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May 10, 2006

Putnam's Farewell Address

By Peter Chapman

Also in this article

  • Putnam's Farewell Address

On January 31, Gerry Putnam gave his final analyst briefing as chief executive of Archipelago Holdings. On March 7, he became president and co-chief operating officer of the newly formed New York Stock Exchange Group. The questions he fielded at the briefing go right to the heart of the business of running a stock exchange: market share, pricing pressures, new competitors, operational issues, etc. Traders Magazine has excerpted some of the lengthy interview. Due to the raw nature of the transcript, the questions have been streamlined and, in some cases, the answers have been made clearer.

Analyst: Why the decline in Archipelago's Nasdaq market share?

Putnam: The market share decline in Nasdaq securities seems to have stopped in January. We are encouraged [by Nasdaq's move to] rationalize pricing. They decided that being a price leader wasn't a winning strategy. As new rates come into effect in February... Again, we are already seeing a turnaround in the market share decline. So we're encouraged by that.

Analyst: Does competition from the new crop of ECNs concern you?

Putnam: As far as the competition goes... Citicorp seems to have... there is a fair amount of internalizing that's going on in the marketplace anyway. And as Nasdaq becomes an exchange and separates out the print facility volume from its exchange base volume, we'll get a better view of exactly how much of that takes place. But that's kind of where I see the new competition unfolding. I don't imagine that a Citicorp owning an ECN is going to attract a lot of volume from its customers. I just never felt that, just to pick a name, Morgan Stanley, would like to write a big check to CSFB for trading on its [ECN]... in a market center exclusively owned by a competitor. Those of us in the ECN business that were successful took the consortium approach. So I don't think that changes. But there are signs of more internalization, or at least automating the internalization. Collecting some revenues as a result of the new trade-through rule that will apply to Nasdaq securities. So I think that's part of that strategy. I don't think we feel overly threatened any more [than we do by] UBS [directing] more order flow to its system and crossing it internally.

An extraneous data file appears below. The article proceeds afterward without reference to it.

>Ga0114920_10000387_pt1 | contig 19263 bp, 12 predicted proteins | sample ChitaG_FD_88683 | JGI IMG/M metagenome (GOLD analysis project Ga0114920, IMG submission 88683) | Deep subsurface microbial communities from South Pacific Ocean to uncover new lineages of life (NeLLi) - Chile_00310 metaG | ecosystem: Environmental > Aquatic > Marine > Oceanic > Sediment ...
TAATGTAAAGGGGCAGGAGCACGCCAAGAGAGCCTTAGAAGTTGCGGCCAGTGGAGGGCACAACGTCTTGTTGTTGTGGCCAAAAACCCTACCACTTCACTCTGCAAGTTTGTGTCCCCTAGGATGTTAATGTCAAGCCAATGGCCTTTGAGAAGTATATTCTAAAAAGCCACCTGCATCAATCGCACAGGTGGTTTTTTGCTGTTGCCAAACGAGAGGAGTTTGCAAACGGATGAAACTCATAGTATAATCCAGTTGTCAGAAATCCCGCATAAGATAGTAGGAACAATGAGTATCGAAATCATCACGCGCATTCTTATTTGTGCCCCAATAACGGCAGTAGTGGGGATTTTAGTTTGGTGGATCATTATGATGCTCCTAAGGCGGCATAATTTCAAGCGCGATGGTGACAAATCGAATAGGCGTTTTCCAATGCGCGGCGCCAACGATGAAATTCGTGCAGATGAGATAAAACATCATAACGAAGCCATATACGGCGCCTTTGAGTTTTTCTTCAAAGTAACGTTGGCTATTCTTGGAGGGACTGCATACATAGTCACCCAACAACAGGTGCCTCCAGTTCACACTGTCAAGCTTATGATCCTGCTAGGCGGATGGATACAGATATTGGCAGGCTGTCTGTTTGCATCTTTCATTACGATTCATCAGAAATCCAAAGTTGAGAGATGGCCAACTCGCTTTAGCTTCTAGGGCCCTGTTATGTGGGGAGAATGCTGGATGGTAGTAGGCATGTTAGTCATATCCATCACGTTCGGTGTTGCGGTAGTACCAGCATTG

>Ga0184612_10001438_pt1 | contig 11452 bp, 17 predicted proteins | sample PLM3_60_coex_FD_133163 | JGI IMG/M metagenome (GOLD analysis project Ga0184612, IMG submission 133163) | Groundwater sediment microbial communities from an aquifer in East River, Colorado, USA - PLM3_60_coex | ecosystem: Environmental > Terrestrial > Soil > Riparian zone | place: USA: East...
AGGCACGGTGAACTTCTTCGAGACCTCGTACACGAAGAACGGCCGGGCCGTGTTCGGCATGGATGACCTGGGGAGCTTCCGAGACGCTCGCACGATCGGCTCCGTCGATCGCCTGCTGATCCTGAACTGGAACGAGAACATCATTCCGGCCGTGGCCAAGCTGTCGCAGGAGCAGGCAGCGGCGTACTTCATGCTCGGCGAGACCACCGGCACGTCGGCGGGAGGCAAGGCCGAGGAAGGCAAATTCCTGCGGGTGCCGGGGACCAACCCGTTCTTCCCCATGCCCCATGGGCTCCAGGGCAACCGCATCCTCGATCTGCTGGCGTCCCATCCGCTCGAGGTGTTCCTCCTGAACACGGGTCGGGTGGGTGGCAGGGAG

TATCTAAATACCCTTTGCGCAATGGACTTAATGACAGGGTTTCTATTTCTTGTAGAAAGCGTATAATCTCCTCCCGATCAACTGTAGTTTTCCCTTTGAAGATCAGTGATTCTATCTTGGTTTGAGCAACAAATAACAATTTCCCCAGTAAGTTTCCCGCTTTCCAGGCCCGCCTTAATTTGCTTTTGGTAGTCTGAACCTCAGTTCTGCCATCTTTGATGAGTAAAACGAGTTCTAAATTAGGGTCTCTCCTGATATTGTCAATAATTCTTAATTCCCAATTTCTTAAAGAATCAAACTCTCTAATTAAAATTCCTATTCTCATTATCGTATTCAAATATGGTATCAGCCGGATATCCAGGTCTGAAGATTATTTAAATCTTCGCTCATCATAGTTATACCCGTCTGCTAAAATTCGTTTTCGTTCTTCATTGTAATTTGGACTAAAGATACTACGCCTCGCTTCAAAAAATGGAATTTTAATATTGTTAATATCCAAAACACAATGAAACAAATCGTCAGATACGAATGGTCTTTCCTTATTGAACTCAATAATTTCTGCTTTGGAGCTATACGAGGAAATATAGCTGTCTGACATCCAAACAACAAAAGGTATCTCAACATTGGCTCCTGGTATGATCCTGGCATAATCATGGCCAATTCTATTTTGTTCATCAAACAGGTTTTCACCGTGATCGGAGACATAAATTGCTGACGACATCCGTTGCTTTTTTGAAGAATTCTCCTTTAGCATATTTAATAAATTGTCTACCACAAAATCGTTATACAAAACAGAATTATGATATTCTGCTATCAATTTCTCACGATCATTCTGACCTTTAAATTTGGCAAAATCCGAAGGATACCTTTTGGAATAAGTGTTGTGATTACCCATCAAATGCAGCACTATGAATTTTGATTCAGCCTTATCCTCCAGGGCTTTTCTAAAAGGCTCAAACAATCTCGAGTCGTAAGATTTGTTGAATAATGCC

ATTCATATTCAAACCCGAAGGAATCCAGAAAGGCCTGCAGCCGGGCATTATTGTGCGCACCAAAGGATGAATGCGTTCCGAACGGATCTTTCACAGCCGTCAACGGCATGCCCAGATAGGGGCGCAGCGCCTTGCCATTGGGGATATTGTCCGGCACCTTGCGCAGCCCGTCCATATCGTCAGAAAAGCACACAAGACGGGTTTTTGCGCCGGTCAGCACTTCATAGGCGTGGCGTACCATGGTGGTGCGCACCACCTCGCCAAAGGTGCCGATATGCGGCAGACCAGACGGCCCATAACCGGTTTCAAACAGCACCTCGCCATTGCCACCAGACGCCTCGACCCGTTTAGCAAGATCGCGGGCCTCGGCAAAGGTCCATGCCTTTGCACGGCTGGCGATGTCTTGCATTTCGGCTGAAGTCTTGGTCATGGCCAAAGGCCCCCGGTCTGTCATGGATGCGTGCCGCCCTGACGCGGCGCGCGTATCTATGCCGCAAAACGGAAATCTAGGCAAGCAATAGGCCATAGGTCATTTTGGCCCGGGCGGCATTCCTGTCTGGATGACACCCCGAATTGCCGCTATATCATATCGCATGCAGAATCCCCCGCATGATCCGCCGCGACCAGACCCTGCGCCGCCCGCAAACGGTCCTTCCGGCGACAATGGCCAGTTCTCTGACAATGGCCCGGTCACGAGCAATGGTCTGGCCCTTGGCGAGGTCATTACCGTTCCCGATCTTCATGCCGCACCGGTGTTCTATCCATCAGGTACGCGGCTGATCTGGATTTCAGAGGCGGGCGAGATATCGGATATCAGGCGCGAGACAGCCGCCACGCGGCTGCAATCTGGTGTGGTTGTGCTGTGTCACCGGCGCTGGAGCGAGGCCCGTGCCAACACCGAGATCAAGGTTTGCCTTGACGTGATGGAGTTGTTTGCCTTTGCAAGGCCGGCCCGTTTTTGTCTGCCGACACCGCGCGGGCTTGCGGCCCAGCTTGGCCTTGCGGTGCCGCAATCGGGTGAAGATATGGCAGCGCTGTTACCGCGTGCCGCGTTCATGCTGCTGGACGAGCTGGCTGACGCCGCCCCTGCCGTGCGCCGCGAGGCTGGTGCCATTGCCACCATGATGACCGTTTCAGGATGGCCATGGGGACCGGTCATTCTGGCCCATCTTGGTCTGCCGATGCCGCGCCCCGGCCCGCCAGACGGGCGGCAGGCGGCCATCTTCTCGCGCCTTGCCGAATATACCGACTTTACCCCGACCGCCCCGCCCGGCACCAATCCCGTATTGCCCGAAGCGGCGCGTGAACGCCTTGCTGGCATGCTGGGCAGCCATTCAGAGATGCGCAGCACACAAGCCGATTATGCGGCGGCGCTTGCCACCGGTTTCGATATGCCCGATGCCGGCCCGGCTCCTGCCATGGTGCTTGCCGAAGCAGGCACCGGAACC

Analyst: The New York Stock Exchange is seeing a decline in its market share. Is that a concern?